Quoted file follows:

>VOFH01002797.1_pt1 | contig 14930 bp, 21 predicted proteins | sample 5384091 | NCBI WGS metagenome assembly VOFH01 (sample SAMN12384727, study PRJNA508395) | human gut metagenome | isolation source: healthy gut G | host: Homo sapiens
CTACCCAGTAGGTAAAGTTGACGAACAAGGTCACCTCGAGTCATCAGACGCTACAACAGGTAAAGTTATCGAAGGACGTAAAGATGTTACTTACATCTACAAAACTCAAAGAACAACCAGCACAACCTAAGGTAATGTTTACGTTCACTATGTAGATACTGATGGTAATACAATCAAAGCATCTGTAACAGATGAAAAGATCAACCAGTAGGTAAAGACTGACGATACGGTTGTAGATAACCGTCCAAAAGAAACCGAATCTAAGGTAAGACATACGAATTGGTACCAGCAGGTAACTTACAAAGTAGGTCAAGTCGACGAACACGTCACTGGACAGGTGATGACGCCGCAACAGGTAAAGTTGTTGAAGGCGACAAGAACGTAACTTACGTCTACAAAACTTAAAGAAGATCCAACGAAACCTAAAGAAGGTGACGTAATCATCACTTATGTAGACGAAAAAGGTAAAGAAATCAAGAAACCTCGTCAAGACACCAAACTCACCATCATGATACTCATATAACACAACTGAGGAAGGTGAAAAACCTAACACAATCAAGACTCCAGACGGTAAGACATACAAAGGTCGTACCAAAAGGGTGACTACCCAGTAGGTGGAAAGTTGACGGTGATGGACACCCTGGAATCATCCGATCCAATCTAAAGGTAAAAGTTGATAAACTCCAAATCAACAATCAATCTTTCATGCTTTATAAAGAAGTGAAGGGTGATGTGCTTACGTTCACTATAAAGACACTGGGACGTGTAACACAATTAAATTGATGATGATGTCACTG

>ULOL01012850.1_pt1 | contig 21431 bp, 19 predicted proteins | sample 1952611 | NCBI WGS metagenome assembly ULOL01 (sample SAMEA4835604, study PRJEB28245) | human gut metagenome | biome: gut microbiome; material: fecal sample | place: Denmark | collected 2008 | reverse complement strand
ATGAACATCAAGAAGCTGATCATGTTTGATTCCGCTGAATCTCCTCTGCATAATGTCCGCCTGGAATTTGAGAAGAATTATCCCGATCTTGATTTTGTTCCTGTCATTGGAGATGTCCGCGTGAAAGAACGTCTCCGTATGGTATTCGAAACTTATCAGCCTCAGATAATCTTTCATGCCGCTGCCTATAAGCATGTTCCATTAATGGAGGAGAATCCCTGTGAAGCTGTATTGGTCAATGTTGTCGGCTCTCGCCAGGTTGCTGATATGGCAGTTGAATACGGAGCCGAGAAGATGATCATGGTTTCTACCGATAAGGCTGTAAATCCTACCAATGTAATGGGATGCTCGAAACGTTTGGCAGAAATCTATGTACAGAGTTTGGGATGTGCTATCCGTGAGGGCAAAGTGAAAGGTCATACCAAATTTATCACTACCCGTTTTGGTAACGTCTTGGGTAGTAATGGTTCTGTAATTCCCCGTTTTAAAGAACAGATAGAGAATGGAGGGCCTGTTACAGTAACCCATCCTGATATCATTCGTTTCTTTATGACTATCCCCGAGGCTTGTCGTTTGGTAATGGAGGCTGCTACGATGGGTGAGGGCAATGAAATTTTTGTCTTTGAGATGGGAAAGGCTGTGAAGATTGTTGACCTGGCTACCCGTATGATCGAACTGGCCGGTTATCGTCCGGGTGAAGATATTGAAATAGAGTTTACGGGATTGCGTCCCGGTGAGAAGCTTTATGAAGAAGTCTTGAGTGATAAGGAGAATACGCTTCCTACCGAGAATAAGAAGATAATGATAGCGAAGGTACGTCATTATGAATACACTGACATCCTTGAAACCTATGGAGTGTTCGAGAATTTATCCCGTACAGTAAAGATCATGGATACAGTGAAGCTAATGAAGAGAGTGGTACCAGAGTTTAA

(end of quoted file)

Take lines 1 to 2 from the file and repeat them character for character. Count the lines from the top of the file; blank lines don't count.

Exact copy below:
>VOFH01002797.1_pt1 | contig 14930 bp, 21 predicted proteins | sample 5384091 | NCBI WGS metagenome assembly VOFH01 (sample SAMN12384727, study PRJNA508395) | human gut metagenome | isolation source: healthy gut G | host: Homo sapiens
CTACCCAGTAGGTAAAGTTGACGAACAAGGTCACCTCGAGTCATCAGACGCTACAACAGGTAAAGTTATCGAAGGACGTAAAGATGTTACTTACATCTACAAAACTCAAAGAACAACCAGCACAACCTAAGGTAATGTTTACGTTCACTATGTAGATACTGATGGTAATACAATCAAAGCATCTGTAACAGATGAAAAGATCAACCAGTAGGTAAAGACTGACGATACGGTTGTAGATAACCGTCCAAAAGAAACCGAATCTAAGGTAAGACATACGAATTGGTACCAGCAGGTAACTTACAAAGTAGGTCAAGTCGACGAACACGTCACTGGACAGGTGATGACGCCGCAACAGGTAAAGTTGTTGAAGGCGACAAGAACGTAACTTACGTCTACAAAACTTAAAGAAGATCCAACGAAACCTAAAGAAGGTGACGTAATCATCACTTATGTAGACGAAAAAGGTAAAGAAATCAAGAAACCTCGTCAAGACACCAAACTCACCATCATGATACTCATATAACACAACTGAGGAAGGTGAAAAACCTAACACAATCAAGACTCCAGACGGTAAGACATACAAAGGTCGTACCAAAAGGGTGACTACCCAGTAGGTGGAAAGTTGACGGTGATGGACACCCTGGAATCATCCGATCCAATCTAAAGGTAAAAGTTGATAAACTCCAAATCAACAATCAATCTTTCATGCTTTATAAAGAAGTGAAGGGTGATGTGCTTACGTTCACTATAAAGACACTGGGACGTGTAACACAATTAAATTGATGATGATGTCACTG